You are lying peacefully on your bed. You turn your head quickly to one side and suddenly the room starts spinning violently. Shocked, you close your eyes and feel the intense need to vomit. Then a few seconds later, as suddenly as it started, the spinning comes to an end. Congratulations, you are one of the 2-3% of the population who experience BPPV or Benign paroxysmal positional vertigo.
BPPV? Benign paroxysmal positional vertigo.? What does that mean?
Benign: Not harmful
Paroxysmal: A sudden attack
Positional: Relating to your position, such as sitting, standing, lying, etc
Vertigo: Dizziness, spinning, loss of balance
About a year ago, I was vacationing on a Greek Island. I was lying in bed and turned my head and thought my world had come to an end. The room spun so violently, I could only freeze in place and wait for it to end. I was scared, and confused. I was in Greece! On a remote Island! I had no idea what to do. Thoughts of brain tumors or deadly viral infections raced through my mind.
I did a Google search and fortunately, information about BPPV came up. I read that BPPV was caused by crystals venturing into the wrong place in the inner ear. And I learned that a simple maneuver was enough to put them back in their place. That somehow comforted me. I decided to stop reading further do my best to enjoy my holiday and turn my head as little as possible until I was back home.
When I returned, I made an appointment with an ENT. I told him about my symptoms and that I suspected that I had BPPV. He said, “I agree with you. You probably do have BPPV. However, I am not the person to help you, I don't have enough experience with it. But my colleague trained for a year in a vestibular clinic. I recommend that you visit her.”. I am grateful that he advised me to do this, rather than attempting to treat me himself. In fact, BPPV is not simple to diagnose or treat and only experienced professionals should attempt to do this. Each ear has 3 semicircular canals, so there are 6 of them. In order to treat BPPV you have to first determine which of the 6 semicircular canals are effected. Then you have to know which maneuver is most appropriate: Epley, Semont, Foster or Brandt-Daroff and how to apply it for the semicircular where your stone resides.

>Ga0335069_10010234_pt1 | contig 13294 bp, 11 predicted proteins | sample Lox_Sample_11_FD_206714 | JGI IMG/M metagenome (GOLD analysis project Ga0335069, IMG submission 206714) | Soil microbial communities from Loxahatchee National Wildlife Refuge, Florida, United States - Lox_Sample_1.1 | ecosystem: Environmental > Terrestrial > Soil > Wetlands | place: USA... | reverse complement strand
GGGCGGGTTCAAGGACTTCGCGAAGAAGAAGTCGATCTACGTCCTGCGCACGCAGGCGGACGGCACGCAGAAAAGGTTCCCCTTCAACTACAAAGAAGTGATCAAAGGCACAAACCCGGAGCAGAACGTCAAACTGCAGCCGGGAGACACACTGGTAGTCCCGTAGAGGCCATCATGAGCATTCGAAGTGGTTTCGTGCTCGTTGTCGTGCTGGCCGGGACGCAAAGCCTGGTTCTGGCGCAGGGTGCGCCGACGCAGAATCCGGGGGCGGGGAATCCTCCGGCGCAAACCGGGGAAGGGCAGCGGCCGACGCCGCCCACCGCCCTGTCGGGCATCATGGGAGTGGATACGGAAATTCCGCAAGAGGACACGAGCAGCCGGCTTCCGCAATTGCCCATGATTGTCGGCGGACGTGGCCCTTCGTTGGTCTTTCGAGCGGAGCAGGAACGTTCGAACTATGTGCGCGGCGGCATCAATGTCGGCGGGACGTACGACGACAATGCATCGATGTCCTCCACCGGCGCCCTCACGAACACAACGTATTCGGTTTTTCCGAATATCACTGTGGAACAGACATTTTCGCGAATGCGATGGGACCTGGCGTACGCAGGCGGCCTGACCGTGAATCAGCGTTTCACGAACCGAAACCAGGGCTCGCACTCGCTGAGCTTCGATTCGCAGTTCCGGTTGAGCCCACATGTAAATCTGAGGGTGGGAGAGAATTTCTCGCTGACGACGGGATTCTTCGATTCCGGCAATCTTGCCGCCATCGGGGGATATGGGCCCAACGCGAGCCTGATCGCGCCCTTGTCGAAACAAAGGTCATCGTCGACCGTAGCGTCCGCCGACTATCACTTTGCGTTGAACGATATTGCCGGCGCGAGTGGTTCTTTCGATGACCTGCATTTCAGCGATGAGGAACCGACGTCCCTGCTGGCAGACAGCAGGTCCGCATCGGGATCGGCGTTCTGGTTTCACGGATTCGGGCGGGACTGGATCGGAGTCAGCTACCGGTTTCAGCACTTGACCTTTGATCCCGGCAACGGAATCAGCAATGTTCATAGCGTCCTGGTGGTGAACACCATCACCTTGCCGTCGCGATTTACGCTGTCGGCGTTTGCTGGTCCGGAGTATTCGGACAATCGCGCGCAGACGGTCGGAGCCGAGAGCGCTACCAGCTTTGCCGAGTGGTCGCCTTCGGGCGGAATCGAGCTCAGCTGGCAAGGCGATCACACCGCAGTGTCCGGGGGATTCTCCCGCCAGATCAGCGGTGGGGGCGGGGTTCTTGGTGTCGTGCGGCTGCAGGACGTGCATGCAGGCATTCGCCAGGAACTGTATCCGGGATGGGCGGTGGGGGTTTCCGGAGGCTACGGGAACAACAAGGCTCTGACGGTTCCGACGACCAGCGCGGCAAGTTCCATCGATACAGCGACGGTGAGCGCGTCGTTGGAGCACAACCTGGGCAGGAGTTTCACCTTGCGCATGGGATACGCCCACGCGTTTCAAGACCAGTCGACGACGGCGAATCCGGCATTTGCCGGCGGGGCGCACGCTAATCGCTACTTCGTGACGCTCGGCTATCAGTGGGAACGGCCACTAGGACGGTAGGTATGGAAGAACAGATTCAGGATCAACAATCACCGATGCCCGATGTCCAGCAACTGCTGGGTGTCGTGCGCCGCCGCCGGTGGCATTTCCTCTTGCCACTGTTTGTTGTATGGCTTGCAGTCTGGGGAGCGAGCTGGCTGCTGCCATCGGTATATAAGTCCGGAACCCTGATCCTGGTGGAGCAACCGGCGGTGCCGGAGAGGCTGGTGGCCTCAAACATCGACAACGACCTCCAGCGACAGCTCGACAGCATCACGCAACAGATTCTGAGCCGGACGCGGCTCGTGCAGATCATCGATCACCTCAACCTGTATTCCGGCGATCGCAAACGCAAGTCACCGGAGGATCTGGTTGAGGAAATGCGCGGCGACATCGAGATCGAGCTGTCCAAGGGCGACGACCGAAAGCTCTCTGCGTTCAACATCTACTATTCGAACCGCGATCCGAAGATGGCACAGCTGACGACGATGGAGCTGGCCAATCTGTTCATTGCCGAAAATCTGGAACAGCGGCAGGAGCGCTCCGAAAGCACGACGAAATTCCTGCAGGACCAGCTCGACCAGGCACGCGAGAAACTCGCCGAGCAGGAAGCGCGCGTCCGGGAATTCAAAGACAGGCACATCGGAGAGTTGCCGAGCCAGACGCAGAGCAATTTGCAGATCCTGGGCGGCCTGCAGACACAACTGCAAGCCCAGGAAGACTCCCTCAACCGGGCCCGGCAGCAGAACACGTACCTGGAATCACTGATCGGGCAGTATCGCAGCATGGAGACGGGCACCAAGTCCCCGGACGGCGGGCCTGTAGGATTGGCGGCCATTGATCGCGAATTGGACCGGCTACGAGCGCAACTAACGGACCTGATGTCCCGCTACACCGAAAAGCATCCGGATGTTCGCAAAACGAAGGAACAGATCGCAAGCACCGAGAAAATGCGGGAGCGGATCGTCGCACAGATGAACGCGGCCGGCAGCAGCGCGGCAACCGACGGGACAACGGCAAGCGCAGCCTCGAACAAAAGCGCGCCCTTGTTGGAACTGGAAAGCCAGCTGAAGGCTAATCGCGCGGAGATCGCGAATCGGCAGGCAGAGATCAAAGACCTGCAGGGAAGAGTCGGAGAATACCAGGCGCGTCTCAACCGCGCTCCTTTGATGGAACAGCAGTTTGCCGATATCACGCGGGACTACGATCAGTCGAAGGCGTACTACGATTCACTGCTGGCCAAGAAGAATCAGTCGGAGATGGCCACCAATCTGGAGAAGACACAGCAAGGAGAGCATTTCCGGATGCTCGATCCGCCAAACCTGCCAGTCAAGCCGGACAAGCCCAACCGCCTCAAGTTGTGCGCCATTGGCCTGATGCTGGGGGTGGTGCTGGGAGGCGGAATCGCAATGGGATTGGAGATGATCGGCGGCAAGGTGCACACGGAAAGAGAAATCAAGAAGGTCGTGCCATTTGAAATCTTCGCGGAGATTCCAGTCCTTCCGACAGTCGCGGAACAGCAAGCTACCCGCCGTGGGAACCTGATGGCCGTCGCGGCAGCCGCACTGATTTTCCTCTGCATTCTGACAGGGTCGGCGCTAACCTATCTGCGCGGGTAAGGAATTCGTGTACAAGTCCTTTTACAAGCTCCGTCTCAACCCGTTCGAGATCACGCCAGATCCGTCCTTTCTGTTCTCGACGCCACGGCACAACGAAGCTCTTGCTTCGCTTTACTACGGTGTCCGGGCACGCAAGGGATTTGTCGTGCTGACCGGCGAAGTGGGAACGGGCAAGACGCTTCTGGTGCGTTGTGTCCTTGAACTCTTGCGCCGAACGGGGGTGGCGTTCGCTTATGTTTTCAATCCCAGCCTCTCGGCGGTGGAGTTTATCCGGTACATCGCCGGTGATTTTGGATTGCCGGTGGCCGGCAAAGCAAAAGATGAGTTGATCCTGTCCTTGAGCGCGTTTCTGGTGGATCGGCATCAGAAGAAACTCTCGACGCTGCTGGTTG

The next day, I visited the BPPV expert and within a few minutes, she confirmed my BPPV by observing a nystagmus or “Eye Twitch” when I turned my head. She performed the Epley maneuver with me. Then she sent me home with a computer print out of how to do the maneuver most appropriate for me. That evening, I carefully tried to set off my vertigo and discovered, to my delight and relief, that it was gone. I was cured!
But many people do not have it so easy. BPPV does not always go away so easily. And when it does, it can suddenly return. BPPV often causes depression and anxiety. A type of PTSD or post-traumatic stress disorder can plague those who have experienced BPPV. BPPV is so debilitating that even standing or walking can be difficult. And the spinning is so violent that nausea or vomiting is very common. Some people are forced to stay in bed for days. The fear and anxiety that comes with BPPV is so traumatic that the memory will never completely leave.
Why did it happen to me? I suspect mine was related to the fact that I had just flown in an airplane and had experienced the usual change in ear pressure that comes during take off and landing. I had had a slight cold and I suspect that the air pressure blew the crystal into a place it was not supposed to be. But this is only a guess. No one really knows what causes BPPV.
What do you do if you suspect you have BPPV? Try to find a “Balance Center” in your nearest metropolitan area or a specialist experienced with Vestibular balance disorders. Not all “specialists” have experience with BPPV. Only attempt. the maneuvers (such as Epley) at home by yourself if you have no other options. Such as being stuck on a Greek Island.